By Bishop L. Jonathan Holston
“He has told you, O mortal, what is good; and what does the Lord require of you but to do justice, and to love kindness, and to walk humbly with your God?”—Micah 6:8 (NRSV)
As the summer wanes, we are quickly approaching the college football season. For many, this seasonal pastime is a priority.
On Saturday mornings, we awaken to prepare for the ritual of the tailgate. We load our vehicle of choice with the essentials—chairs, coolers, drinks, food, grill, games, team flags, tents—and off we go. We are in the best of moods.
Upon arrival at our stadium destination, we park in a space the size of a matchbox without complaint. We unload the essentials and share with others. We don’t inquire about the cleanliness of the grill or whether the tailgate chef has a culinary degree. A little fire is cleansing, and undercooked food is forgiven. We sit on cement pews and weather the extreme heat or cold with tenacity. If the game is tied after four hard-fought quarters of play, we don’t look at our watches and leave for the nearest restaurant to arrive before others. We stay in our seats and wait for more football!
Many who have experienced the Saturday tailgate-football ritual indicate that it is one of the most time honored and revered American traditions. It is often seen as an “active and coordinated effort in community-building.”
It was Monday, Feb. 26, 1979, that a solar eclipse would pass over North America. I was a college student and watched the event on television. During the television broadcast, the late Walter Cronkite announced that the next solar eclipse to cross the continent would be in 2017. Well, on Aug. 21, 2017, 38 years later, we had another opportunity of a lifetime to view a solar eclipse. For many of us, the solar eclipse was a priority. On that Monday, the path of totality would stretch across The United States from coast to coast, and much of South Carolina would experience a total solar eclipse. As darkness enveloped Charleston, a national news reporter interviewed one of many college students observing the eclipse. In the interview, this student indicated that the eclipse was awesome because he shared the moment with so many people who became a part of his new community. For him, the eclipse became an “active and coordinated effort in community-building.”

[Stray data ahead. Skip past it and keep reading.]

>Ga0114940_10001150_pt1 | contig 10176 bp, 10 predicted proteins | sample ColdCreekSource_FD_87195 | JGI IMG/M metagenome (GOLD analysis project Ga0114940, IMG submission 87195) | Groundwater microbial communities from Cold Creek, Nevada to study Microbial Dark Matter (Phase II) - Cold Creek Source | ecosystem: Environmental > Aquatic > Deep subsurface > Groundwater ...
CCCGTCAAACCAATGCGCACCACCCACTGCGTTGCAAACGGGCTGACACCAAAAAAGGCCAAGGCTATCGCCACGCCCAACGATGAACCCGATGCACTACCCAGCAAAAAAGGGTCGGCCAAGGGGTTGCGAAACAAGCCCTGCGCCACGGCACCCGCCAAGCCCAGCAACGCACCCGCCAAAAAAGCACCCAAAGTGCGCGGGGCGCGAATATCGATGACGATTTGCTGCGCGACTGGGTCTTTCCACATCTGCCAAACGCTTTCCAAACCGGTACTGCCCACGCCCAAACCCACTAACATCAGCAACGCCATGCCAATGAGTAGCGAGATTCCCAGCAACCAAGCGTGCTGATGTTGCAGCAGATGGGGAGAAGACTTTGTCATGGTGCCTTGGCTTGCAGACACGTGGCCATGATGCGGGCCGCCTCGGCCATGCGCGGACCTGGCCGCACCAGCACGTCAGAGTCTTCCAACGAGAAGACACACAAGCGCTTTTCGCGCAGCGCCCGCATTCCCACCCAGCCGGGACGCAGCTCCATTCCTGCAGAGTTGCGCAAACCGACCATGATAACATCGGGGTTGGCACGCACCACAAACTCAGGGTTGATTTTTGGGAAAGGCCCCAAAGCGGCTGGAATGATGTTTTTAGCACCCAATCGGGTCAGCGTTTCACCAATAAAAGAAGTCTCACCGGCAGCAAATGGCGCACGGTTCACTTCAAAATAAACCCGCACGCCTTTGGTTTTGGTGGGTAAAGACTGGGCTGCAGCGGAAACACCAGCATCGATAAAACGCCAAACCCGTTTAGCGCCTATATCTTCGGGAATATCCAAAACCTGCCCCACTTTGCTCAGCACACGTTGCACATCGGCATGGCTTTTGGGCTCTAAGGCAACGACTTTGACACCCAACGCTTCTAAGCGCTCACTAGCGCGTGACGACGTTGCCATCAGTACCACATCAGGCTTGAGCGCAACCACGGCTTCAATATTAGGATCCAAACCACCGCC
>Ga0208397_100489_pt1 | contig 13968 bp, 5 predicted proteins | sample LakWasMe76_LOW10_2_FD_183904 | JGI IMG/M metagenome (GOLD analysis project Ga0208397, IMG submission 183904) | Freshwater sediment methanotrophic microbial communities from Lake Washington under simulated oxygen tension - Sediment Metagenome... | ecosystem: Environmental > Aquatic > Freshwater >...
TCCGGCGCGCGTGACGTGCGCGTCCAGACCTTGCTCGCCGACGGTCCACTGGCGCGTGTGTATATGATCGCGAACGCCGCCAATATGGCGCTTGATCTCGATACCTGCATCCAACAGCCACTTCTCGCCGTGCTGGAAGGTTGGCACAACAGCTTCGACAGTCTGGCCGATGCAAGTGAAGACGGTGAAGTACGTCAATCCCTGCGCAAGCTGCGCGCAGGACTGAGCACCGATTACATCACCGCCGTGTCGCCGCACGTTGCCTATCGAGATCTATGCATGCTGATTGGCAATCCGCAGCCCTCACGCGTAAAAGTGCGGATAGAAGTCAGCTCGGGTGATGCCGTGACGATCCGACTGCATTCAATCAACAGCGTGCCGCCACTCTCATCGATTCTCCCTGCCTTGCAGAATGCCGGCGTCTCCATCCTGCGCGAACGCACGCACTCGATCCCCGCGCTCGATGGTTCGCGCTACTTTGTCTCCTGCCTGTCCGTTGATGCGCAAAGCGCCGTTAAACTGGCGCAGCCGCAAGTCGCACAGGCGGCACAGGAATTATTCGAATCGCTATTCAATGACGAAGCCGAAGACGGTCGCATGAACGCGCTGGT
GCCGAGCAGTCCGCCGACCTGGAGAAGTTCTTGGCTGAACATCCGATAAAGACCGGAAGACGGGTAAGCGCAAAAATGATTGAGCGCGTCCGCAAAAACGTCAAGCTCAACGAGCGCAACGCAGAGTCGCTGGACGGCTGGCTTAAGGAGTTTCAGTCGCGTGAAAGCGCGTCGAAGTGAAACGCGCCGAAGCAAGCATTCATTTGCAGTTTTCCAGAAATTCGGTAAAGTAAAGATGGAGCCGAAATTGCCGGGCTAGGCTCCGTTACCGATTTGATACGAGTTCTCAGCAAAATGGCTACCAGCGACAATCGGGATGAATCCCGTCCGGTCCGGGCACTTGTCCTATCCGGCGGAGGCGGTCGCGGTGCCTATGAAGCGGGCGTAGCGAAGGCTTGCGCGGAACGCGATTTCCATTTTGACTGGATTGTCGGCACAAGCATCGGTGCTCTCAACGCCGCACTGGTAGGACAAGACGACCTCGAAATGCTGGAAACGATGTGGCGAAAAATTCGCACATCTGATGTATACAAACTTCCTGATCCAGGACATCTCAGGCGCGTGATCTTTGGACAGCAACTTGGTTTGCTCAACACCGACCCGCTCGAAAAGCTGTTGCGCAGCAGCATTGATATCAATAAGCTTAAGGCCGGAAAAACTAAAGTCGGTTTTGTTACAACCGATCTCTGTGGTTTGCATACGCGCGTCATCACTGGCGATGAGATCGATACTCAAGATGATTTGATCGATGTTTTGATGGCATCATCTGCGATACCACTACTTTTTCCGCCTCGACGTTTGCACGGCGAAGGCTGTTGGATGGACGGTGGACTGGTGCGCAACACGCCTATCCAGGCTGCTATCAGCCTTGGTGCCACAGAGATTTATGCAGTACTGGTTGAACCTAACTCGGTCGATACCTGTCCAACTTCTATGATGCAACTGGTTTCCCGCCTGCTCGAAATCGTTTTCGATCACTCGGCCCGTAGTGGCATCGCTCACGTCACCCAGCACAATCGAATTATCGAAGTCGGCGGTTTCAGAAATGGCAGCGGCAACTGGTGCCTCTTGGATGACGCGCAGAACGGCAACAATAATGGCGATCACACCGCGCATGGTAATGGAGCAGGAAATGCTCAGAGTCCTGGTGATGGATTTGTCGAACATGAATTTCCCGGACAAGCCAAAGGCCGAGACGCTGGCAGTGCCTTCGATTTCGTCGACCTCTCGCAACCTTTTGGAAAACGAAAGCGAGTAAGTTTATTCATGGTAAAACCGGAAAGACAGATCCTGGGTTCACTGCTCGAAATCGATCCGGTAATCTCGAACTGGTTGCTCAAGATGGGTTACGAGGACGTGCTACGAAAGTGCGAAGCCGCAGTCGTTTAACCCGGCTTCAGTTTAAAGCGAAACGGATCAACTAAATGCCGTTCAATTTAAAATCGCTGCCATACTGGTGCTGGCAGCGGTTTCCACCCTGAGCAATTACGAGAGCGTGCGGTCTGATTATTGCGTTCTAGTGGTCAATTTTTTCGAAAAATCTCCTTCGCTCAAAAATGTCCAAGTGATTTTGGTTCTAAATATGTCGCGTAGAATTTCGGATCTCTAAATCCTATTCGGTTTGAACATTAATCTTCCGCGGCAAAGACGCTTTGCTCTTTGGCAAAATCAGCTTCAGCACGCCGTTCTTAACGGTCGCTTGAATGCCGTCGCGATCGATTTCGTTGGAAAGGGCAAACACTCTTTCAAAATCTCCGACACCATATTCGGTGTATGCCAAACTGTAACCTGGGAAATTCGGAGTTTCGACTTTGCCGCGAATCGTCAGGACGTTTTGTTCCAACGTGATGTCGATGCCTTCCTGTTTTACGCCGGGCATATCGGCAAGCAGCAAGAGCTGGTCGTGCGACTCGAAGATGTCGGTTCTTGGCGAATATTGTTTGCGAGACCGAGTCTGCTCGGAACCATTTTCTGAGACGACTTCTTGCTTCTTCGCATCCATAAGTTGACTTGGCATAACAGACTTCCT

As a matter of fact, I had neglected to purchase eclipse glasses of my own and was resigned to watch this event on television. Driving past a local grocery store, I observed several store employees viewing the eclipse with their protective glasses. When I approached this gathering of employees, they invited me to join them and shared their protective glasses with me. It was an exciting opportunity to enjoy the wonder of the eclipse, as well. As I drove away, I realized that I had been a part of an “active and coordinated effort of community-building.” Though I was unknown to the group, I had become a part of the neighborhood.
As we continue to reflect upon the events in Charlottesville, Virginia, the video images of protesters wielding clubs, and even a car, against other human beings will remain with us long after we have viewed them. They are deeply disturbing and painful to watch. As a people of faith committed to social justice and opposed to racism and violence, we are called to witness, advocacy and prayer. We are called to witness not only as faithful disciples but to witness to the world the injustices we see and experience. We are called to serve as advocates to our beliefs and to clearly be advocates against prejudice, hate, racism, and violence in any form. We are called to pray. Prayer is powerful. Let us all unite in prayer for much healing is needed.
As followers of Christ, we have a sacred calling to lead our communities in tearing down the walls that divide us.
On Saturday, Oct. 21, 2017, a conversation about the church’s role in race relations will take place at Central United Methodist Church, Florence. Registration details can be found on the conference website (www.umcsc.org), and the event is open to all laity and clergy.
When the church commits itself to witness, advocacy and prayer, we make being that “active and coordinated effort of community-building” a priority. May we as the body of Christ live into God’s preferred future as disciples are made and communities are transformed. Let it be so.
By Bishop L. Jonathan Holston